Follow all directions on your prescription label. Do not take this medicine in larger or smaller amounts or for longer than recommended.

Take with food to lessen upset stomach.

Do not crush, chew, break, or dissolve a miltefosine tablet. Swallow it whole.

Tell your doctor if you have any changes in weight. Miltefosine doses are based on weight (especially in children and teenagers), and any changes may affect the dose.

Vomiting or diarrhea can cause you to become dehydrated. This can lead to kidney failure while you are taking miltefosine. Drink plenty of water each day while you are taking this medicine.

While using miltefosine, you may need frequent blood tests. Your kidney function will need to be checked during treatment and for 4 weeks after you stop using miltefosine.

Miltefosine is usually taken for 28 days in a row. Use this medicine for the full prescribed length of time. Your symptoms may improve before the infection is completely cleared.

Store at room temperature away from moisture and heat. Keep each tablet in its blister pack until you are ready to take it.

What happens if I miss a dose?

Take the missed dose as soon as you remember. Skip the missed dose if it is almost time for your next scheduled dose. Do not take extra medicine to make up the missed dose.

What happens if I overdose?

Seek emergency medical attention or call the Poison Help line at 1-800-222-1222.

What should I avoid while taking miltefosine?

Follow your doctor's instructions about any restrictions on food, beverages, or activity.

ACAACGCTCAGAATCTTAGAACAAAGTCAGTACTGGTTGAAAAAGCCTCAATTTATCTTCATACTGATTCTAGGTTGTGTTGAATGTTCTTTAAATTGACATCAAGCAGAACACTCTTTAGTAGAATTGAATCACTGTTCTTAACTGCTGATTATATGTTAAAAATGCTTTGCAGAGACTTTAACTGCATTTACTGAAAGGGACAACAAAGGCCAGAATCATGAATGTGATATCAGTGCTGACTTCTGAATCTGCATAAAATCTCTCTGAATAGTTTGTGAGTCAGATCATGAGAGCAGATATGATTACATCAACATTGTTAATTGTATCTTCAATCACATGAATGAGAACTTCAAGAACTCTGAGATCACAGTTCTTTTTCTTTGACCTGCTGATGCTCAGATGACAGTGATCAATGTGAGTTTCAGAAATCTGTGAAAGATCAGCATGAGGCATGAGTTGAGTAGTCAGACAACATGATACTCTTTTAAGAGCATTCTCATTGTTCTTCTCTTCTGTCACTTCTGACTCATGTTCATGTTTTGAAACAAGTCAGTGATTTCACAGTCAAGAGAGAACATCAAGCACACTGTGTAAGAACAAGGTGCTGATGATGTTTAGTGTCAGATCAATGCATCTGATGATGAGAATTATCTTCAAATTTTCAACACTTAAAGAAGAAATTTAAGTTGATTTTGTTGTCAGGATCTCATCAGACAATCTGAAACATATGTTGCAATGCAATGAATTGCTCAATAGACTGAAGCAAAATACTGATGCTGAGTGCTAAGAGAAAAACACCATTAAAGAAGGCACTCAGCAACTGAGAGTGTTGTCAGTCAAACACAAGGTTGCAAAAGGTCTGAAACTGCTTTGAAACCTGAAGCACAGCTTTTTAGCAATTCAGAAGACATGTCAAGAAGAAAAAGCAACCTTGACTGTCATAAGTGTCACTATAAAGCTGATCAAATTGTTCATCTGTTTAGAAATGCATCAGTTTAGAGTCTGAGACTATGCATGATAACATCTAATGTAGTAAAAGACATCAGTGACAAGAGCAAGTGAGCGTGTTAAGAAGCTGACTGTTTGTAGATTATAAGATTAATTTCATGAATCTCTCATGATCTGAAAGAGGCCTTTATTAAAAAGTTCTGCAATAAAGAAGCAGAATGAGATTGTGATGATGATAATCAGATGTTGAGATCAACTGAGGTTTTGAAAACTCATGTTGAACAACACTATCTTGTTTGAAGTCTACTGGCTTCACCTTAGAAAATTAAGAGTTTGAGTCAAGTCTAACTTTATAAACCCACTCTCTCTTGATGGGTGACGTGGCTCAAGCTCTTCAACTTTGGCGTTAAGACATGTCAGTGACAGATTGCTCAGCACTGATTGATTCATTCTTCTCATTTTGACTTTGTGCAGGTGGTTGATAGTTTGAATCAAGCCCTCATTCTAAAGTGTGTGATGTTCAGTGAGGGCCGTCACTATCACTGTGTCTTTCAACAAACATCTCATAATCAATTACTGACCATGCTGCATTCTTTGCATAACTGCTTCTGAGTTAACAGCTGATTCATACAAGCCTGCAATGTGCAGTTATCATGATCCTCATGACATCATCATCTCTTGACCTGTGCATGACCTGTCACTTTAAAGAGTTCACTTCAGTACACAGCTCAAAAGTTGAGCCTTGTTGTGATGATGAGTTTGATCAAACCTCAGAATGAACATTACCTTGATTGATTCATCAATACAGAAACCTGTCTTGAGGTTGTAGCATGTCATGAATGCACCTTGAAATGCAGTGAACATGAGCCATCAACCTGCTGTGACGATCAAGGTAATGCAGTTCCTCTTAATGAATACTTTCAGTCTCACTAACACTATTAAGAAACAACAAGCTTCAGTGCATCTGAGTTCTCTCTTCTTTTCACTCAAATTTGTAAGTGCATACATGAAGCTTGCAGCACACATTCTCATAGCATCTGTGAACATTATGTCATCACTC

What are the possible side effects of miltefosine?

Get emergency medical help if you have any of these signs of an allergic reaction: hives; difficult breathing; swelling of your face, lips, tongue, or throat.

Call your doctor at once if you have:

  • severe or ongoing stomach problems (nausea, vomiting, diarrhea);
  • (in men) pain in the scrotum or testicles, abnormal ejaculation;
  • easy bruising or bleeding (nosebleeds, bleeding gums);
  • signs of a kidney problem --little or no urinating; painful or difficult urination; swelling in your feet or ankles; feeling tired or short of breath;
  • liver problems --nausea, upper stomach pain, tired feeling, loss of appetite, dark urine, clay-colored stools, jaundice (yellowing of the skin or eyes); or
  • severe skin reaction --fever, sore throat, swelling in your face or tongue, burning in your eyes, skin pain, followed by a red or purple skin rash that spreads (especially in the face or upper body) and causes blistering and peeling.

Common side effects may include:

  • nausea, vomiting, stomach pain, loss of appetite;
  • diarrhea;